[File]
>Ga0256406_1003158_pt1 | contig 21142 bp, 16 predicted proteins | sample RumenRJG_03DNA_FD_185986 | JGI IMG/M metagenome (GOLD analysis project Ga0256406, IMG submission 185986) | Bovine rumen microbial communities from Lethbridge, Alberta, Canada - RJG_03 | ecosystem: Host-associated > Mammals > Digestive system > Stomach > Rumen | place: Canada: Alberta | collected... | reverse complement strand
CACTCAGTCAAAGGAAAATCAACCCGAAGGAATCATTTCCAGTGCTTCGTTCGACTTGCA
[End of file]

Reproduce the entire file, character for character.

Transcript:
>Ga0256406_1003158_pt1 | contig 21142 bp, 16 predicted proteins | sample RumenRJG_03DNA_FD_185986 | JGI IMG/M metagenome (GOLD analysis project Ga0256406, IMG submission 185986) | Bovine rumen microbial communities from Lethbridge, Alberta, Canada - RJG_03 | ecosystem: Host-associated > Mammals > Digestive system > Stomach > Rumen | place: Canada: Alberta | collected... | reverse complement strand
CACTCAGTCAAAGGAAAATCAACCCGAAGGAATCATTTCCAGTGCTTCGTTCGACTTGCA